' Lubricant may be supplied through an inlet I26 and the lubrication supplied to the vane plunger channels will permeate therethrough to the surfaces of the vanes and the interior wall of the compression chamber whereby all of the parts.

. 'will be adequately lubricated.

. The plungers operating at opposite ends'ofthe same diametric' channel in the rotor body and respectively fixed to opposite vanes of'aipair, are placed in such engagement with each other that they are rigidly held in line and form practically tion, which is in sealing engagement with the" 3 top of the compression chamber between the air intake port 84 and the outlet port". 90 apart, are slots 98, 81, 98 and 99 in'the cylindrical body,

- in which slots radially slide the flat vanes IOIL, IIII, I02 and I03. Such vanes or blades exten d length 01' the body portion or the rotor and at their ends form a sealed sliding con- 'nection with the rotor and heads Ill and! 'a single continuous structure so iaras any relative lateral displacement is concerned; butthey -move with relation to each other longitudinally.

so as to permit relative radial movement of the diametrically opposite vanes of a pair as is ,neces- 'sary' during the operation-of the apparatus.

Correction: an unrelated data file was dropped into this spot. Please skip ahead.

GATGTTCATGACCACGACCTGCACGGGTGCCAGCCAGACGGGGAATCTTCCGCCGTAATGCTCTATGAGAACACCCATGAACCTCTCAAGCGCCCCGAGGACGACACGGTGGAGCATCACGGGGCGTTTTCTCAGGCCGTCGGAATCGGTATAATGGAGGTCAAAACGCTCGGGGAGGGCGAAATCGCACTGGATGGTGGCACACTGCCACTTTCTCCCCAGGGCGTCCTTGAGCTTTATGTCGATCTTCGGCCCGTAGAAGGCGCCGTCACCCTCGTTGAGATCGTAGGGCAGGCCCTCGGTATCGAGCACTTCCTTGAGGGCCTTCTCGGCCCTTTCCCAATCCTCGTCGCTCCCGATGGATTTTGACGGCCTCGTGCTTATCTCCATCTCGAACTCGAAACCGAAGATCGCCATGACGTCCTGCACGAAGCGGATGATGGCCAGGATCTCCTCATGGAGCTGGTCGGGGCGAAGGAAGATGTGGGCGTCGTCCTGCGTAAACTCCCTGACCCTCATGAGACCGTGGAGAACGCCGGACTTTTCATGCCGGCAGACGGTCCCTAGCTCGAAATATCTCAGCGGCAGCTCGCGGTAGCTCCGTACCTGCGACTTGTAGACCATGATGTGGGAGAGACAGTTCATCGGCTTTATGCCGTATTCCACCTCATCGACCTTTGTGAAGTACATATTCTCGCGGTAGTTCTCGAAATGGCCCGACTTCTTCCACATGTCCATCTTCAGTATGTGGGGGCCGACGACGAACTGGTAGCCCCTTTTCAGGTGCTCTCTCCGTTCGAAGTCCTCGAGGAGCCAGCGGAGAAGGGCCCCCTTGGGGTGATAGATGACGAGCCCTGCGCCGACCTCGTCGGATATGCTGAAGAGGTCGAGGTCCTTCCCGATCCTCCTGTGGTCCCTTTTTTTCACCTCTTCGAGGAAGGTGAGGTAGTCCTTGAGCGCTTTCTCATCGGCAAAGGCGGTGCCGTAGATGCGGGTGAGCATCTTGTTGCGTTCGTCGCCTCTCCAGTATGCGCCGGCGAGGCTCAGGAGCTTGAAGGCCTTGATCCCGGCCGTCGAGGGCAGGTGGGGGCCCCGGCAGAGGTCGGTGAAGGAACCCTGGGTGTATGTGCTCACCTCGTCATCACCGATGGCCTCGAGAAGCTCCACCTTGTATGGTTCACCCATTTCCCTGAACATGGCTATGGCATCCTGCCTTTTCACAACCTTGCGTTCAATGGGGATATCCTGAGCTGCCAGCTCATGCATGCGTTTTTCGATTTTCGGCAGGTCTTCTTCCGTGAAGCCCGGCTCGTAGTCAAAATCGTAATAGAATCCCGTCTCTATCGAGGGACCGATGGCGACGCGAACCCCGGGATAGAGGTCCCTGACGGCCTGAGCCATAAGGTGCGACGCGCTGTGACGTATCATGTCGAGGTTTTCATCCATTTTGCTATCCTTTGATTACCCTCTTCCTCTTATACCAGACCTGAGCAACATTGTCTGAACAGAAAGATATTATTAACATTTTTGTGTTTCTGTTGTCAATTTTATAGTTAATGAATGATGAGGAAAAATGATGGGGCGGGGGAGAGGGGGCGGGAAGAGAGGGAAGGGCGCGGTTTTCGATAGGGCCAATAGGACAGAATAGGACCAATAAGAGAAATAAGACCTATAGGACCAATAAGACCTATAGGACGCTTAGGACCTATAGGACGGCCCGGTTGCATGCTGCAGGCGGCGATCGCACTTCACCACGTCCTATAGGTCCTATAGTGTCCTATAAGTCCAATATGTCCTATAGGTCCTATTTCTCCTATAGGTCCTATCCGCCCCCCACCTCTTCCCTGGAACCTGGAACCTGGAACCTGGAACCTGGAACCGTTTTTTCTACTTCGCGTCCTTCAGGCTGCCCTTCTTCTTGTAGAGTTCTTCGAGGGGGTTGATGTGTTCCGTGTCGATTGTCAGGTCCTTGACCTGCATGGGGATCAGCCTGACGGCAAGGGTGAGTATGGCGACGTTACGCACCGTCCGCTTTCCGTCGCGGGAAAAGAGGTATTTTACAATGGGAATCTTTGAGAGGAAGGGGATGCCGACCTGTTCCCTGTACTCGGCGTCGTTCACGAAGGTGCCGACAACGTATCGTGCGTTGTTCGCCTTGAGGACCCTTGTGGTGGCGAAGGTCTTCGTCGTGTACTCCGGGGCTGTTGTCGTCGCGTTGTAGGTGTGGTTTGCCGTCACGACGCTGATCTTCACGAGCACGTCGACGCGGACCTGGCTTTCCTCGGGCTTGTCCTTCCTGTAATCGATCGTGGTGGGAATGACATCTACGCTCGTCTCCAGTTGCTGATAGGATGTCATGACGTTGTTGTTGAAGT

It will be noticed from' Fig. 3 that horizontal vanes are closer-together as regards radial extent, than the vertical vanes and hence the vanes other is illustrated in Fig. 4 wherein one plunger III) to which is fixed the vane III sliding in one end of a diametric channel [I2 of the rotor body has its inner end I I3 reduced in diameter and telescoping with a close fit within the socket I formed in the end of the plunger H5 secured to the diametrically opposite vane II6. Between the shoulders III and H8 on these diametrically opposite plungers is inserted a spring II9 which forces the plunger outwardly. Within the reduced plunger portion [I3 is a bore I20 which at one end opens into the socket Ill and at the other end has a duct I2I connecting the bore with the bearing surface between the plunger and the rotor body. Also the socket Ill connects by means of a duct I22 with the bearing surface between the plunger H5 and the rotor body. Intermediate the ends of the reduced portion H3 and continually in connection with the central duct I25 extending centrally from one end to the other of the rotor as above referred to, is a duct I24. As the plungers separate, oil will be sucked from the duct I23 into the bore I20, and when the vane plungers are moved closer together the lubricant will be obliged to be expelled sufiiciently to permit the plungers to move toward each other as the lubricant is non-compressible and would prevent the movement of the vanes toward each other when necessary unless there were relief. While the channels I20 and I22 provide passage of sufllcient of the lubricant for lubricating purposes, the close clearances to which these ducts lead do not provide passage for a sufllcient amount of lubricant to decrease that between the opposed plungers so as to permit their necessary movement. Such relief, however, is provided by the vent I24 which is continually open to the duct I23. When the plungers are moved away from each other oil is sucked in through the duct I24 and when the plungers are moved toward each other a suflicient amount of oil may be forced through the ducts I20 and I22 for lubrication, but in any event the oil is vented through the duct I24 so that there is no undue restriction upon the inward relative move ment of the plungers.